A director at Imperial Bank of Kenya has broken ranks with his colleagues and faced the Capital Markets Authority over his role in issuing the Sh2 billion bond lost when the lender collapsed.
Mr Christopher Diaz has broken ranks with eight other directors who are blocking the regulator from probing them.
He and appeared before the CMA board and has been absolved for wrong doing as he was newly appointed as an independent and non-executive board member when the bond raising process was already underway.
“A former independent and non-executive board member, who served between 1 February 2015 and 13 October 2015, attended the enforcement hearings before an Ad Hoc Committee of the CMA Board to respond to the allegations,” CMA said in a notice.
“The CMA board did not take any enforcement action against Mr Diaz who had been newly appointed as an independent and non-executive board member when the bond raising process was already underway,” CMA said.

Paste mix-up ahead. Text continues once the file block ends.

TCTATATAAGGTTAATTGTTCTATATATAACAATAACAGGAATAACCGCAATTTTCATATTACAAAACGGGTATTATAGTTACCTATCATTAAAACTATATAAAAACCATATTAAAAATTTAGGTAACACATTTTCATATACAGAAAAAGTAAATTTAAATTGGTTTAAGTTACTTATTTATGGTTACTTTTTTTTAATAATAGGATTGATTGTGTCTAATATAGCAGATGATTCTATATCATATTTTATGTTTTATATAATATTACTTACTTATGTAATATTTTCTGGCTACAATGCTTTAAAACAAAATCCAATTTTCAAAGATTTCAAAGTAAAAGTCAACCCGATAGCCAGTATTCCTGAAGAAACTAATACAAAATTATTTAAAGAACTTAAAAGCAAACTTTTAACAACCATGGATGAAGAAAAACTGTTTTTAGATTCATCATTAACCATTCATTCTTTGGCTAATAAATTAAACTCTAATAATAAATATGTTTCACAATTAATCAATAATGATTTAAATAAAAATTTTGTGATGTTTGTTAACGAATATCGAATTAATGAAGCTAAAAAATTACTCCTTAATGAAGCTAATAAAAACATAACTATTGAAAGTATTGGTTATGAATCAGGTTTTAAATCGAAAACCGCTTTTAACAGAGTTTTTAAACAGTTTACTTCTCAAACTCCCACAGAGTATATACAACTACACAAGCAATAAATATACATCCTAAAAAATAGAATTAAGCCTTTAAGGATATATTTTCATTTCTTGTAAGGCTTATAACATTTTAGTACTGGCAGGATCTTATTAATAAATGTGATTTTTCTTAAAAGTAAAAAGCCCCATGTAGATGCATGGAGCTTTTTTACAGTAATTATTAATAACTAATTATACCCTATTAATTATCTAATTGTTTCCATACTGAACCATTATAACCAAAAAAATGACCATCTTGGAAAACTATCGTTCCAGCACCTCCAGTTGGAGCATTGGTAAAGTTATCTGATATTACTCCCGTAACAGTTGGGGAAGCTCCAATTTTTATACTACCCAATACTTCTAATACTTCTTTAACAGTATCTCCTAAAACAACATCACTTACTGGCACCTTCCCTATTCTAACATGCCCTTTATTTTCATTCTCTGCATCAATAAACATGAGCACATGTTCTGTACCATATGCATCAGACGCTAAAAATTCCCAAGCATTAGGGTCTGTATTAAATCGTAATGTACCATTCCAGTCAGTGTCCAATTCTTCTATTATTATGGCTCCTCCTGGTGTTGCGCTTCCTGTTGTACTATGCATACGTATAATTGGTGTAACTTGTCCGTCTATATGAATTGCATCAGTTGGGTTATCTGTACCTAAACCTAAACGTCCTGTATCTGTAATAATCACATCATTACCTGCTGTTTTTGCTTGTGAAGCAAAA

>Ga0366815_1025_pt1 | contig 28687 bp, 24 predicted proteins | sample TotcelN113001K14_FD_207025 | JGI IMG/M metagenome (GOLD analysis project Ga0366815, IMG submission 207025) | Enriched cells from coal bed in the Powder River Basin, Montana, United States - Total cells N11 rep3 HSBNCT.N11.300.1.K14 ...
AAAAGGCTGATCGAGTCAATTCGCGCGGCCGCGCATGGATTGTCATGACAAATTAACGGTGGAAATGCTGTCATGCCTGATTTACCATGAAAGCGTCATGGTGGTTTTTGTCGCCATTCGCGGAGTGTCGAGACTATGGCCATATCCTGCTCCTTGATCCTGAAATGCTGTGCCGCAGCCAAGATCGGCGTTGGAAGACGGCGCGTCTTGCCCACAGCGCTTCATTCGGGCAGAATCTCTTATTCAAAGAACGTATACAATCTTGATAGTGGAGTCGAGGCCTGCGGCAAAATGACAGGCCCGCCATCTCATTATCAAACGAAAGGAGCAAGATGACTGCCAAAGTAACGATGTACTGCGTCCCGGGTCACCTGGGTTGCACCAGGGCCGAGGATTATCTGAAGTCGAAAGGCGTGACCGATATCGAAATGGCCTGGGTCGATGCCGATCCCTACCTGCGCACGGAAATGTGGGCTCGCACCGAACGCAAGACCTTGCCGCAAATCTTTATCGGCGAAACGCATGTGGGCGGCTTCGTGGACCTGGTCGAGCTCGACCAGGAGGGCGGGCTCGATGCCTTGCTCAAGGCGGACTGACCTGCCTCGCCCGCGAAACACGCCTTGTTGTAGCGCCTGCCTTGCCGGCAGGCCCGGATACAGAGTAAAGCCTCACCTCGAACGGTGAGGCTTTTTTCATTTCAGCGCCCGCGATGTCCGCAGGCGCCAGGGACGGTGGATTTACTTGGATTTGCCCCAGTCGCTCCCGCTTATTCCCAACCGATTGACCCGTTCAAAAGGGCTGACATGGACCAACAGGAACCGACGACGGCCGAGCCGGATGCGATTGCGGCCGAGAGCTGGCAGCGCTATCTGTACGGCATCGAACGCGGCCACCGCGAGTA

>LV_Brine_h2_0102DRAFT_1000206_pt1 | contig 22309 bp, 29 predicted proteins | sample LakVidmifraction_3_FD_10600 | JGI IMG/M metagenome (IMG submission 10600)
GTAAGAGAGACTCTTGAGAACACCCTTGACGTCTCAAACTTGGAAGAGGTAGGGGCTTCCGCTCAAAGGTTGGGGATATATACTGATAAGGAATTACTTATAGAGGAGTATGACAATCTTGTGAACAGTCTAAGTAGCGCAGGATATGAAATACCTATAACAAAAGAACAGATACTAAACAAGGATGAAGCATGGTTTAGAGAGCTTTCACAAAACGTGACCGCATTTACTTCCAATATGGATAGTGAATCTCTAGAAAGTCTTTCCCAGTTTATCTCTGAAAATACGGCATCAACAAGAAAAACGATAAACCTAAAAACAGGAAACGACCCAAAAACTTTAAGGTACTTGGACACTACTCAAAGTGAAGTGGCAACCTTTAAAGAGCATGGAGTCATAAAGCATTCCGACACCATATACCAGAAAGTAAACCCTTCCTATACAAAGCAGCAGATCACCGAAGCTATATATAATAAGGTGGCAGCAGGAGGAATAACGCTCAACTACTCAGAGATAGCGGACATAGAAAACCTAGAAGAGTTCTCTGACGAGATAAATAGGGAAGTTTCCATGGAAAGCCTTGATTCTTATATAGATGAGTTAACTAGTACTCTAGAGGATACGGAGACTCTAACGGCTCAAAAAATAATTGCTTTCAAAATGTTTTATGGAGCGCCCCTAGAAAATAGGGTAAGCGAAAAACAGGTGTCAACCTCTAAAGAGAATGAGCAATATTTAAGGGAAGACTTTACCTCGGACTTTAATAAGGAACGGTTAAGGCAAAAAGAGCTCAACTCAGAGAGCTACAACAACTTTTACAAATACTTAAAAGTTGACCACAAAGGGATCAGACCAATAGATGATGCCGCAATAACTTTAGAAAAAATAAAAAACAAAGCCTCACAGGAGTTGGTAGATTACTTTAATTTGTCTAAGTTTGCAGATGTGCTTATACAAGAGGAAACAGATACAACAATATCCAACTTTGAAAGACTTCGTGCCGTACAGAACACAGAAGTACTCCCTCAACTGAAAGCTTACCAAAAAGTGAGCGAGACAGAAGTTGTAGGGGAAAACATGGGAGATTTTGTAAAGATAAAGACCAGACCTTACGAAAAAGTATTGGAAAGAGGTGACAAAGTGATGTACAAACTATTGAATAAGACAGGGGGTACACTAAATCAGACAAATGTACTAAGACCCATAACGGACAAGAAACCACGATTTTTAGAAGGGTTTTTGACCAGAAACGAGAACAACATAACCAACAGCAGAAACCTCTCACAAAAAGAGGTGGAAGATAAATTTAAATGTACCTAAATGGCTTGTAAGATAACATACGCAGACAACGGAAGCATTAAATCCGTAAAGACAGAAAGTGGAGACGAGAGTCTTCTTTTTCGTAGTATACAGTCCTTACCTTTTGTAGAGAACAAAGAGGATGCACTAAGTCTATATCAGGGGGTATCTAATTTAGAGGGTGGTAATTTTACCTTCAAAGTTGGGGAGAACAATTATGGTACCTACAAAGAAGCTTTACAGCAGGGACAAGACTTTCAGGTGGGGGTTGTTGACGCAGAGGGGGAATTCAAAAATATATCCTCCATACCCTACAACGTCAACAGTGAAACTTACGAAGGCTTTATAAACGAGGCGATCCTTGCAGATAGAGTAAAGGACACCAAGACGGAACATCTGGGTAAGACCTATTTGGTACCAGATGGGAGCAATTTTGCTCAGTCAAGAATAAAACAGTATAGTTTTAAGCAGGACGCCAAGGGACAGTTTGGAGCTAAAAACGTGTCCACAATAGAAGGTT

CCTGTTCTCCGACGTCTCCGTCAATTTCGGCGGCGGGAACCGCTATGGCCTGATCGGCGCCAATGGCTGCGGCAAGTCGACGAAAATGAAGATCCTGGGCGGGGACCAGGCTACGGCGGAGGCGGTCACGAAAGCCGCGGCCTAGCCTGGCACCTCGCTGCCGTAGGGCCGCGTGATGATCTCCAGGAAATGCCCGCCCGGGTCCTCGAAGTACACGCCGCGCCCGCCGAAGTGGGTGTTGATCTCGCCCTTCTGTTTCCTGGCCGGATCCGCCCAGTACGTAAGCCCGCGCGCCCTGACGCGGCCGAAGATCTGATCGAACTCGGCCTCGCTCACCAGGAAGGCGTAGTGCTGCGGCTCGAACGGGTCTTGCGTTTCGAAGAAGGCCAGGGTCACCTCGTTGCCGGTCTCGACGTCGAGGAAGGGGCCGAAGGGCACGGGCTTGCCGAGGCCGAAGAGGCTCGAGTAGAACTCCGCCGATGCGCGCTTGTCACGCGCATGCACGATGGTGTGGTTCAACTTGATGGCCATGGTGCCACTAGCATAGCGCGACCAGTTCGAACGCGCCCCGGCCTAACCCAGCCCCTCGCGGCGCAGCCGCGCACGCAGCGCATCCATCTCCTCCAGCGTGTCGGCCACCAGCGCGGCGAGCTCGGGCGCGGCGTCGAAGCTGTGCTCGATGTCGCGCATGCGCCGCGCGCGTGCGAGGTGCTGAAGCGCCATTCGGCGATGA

The other former Imperial Bank Ltd board members declined to appear before the Ad Hoc committee and filed an appeal at the Capital Markets Tribunal.
They include Alnasir Popat, Omurembe Iyadi, Jinit Shah, Anwar Hajee, Hanif Somji, Vishnu Dhutia, Eric Bangi, and Mukesh Patel.
Imperial Bank directors have lost cases in the Appeals and Supreme Court to stop the regulator and have now moved to the Capital Markets Tribunal.
The courts maintained that CMA has the right to investigate and punish the directors but must delegate the process to an independent committee for fairness so as not to be the judge jury and executioner.
In January CMA set up an ad hoc committee akin to the ones used to investigate malpractices at Real People and Kenol Kobil, entities which have been on the regulators radar in recent months.
The Imperial Bank ad hoc Committee included: Thomas Kibua, CMA Board Member; John Birech, CMA Board Member; Retired Chief Justice Willy Mutunga; James McFie; Anne Eriksson; and Patricia Kiwanuka.
The directors of the failed Imperial Bank are facing financial penalties as well as being backlisted from holding the position in any listed company if they are found guilty by CMA.
If found guilty, the directors face disqualification from appointment as a director of a listed company or licensed or approved person including, a securities exchange, they may also be slapped by fines of up to two times the amount of the benefit accruing to the directors by reason of the breach.
Giving false information to the CMA may also attract additional financial penalties in such amounts as may be deemed fit by the regulator.